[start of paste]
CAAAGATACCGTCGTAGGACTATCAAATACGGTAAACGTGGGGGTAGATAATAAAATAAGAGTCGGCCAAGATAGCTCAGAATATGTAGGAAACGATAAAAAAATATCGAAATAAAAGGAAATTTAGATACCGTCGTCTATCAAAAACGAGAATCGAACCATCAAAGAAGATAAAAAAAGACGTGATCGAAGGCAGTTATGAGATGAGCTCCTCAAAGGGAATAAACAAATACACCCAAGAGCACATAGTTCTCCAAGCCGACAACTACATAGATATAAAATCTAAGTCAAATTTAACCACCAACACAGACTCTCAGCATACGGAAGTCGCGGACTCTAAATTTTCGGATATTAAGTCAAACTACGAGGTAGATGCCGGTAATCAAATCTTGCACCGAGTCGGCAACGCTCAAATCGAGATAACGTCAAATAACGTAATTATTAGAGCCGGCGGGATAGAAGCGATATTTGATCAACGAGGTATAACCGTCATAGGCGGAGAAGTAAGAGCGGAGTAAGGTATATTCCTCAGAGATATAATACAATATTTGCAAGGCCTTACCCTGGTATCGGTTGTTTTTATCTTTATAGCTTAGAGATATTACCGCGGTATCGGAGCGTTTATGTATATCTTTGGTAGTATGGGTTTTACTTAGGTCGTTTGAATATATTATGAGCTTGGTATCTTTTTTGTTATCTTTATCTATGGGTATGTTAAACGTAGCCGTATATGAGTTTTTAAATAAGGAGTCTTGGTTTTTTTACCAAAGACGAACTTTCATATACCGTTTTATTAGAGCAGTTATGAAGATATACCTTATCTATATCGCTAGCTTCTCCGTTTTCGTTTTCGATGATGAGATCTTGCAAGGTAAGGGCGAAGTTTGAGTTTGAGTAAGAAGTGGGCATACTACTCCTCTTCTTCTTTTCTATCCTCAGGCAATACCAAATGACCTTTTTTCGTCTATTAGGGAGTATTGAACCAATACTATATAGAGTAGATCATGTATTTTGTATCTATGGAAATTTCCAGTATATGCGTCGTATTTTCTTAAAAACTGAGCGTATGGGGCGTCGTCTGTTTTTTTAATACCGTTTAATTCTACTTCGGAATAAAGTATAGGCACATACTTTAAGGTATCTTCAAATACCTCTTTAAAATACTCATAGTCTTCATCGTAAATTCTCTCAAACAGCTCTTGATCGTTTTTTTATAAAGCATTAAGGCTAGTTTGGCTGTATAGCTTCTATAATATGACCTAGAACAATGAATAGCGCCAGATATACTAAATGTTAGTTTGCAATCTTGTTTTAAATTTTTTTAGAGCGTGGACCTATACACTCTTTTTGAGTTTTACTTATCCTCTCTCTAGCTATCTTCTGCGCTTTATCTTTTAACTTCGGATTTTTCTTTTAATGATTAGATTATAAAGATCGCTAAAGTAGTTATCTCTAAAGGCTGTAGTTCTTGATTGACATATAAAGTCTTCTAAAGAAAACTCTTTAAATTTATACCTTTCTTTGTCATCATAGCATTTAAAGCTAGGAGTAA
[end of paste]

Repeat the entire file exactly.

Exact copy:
CAAAGATACCGTCGTAGGACTATCAAATACGGTAAACGTGGGGGTAGATAATAAAATAAGAGTCGGCCAAGATAGCTCAGAATATGTAGGAAACGATAAAAAAATATCGAAATAAAAGGAAATTTAGATACCGTCGTCTATCAAAAACGAGAATCGAACCATCAAAGAAGATAAAAAAAGACGTGATCGAAGGCAGTTATGAGATGAGCTCCTCAAAGGGAATAAACAAATACACCCAAGAGCACATAGTTCTCCAAGCCGACAACTACATAGATATAAAATCTAAGTCAAATTTAACCACCAACACAGACTCTCAGCATACGGAAGTCGCGGACTCTAAATTTTCGGATATTAAGTCAAACTACGAGGTAGATGCCGGTAATCAAATCTTGCACCGAGTCGGCAACGCTCAAATCGAGATAACGTCAAATAACGTAATTATTAGAGCCGGCGGGATAGAAGCGATATTTGATCAACGAGGTATAACCGTCATAGGCGGAGAAGTAAGAGCGGAGTAAGGTATATTCCTCAGAGATATAATACAATATTTGCAAGGCCTTACCCTGGTATCGGTTGTTTTTATCTTTATAGCTTAGAGATATTACCGCGGTATCGGAGCGTTTATGTATATCTTTGGTAGTATGGGTTTTACTTAGGTCGTTTGAATATATTATGAGCTTGGTATCTTTTTTGTTATCTTTATCTATGGGTATGTTAAACGTAGCCGTATATGAGTTTTTAAATAAGGAGTCTTGGTTTTTTTACCAAAGACGAACTTTCATATACCGTTTTATTAGAGCAGTTATGAAGATATACCTTATCTATATCGCTAGCTTCTCCGTTTTCGTTTTCGATGATGAGATCTTGCAAGGTAAGGGCGAAGTTTGAGTTTGAGTAAGAAGTGGGCATACTACTCCTCTTCTTCTTTTCTATCCTCAGGCAATACCAAATGACCTTTTTTCGTCTATTAGGGAGTATTGAACCAATACTATATAGAGTAGATCATGTATTTTGTATCTATGGAAATTTCCAGTATATGCGTCGTATTTTCTTAAAAACTGAGCGTATGGGGCGTCGTCTGTTTTTTTAATACCGTTTAATTCTACTTCGGAATAAAGTATAGGCACATACTTTAAGGTATCTTCAAATACCTCTTTAAAATACTCATAGTCTTCATCGTAAATTCTCTCAAACAGCTCTTGATCGTTTTTTTATAAAGCATTAAGGCTAGTTTGGCTGTATAGCTTCTATAATATGACCTAGAACAATGAATAGCGCCAGATATACTAAATGTTAGTTTGCAATCTTGTTTTAAATTTTTTTAGAGCGTGGACCTATACACTCTTTTTGAGTTTTACTTATCCTCTCTCTAGCTATCTTCTGCGCTTTATCTTTTAACTTCGGATTTTTCTTTTAATGATTAGATTATAAAGATCGCTAAAGTAGTTATCTCTAAAGGCTGTAGTTCTTGATTGACATATAAAGTCTTCTAAAGAAAACTCTTTAAATTTATACCTTTCTTTGTCATCATAGCATTTAAAGCTAGGAGTAA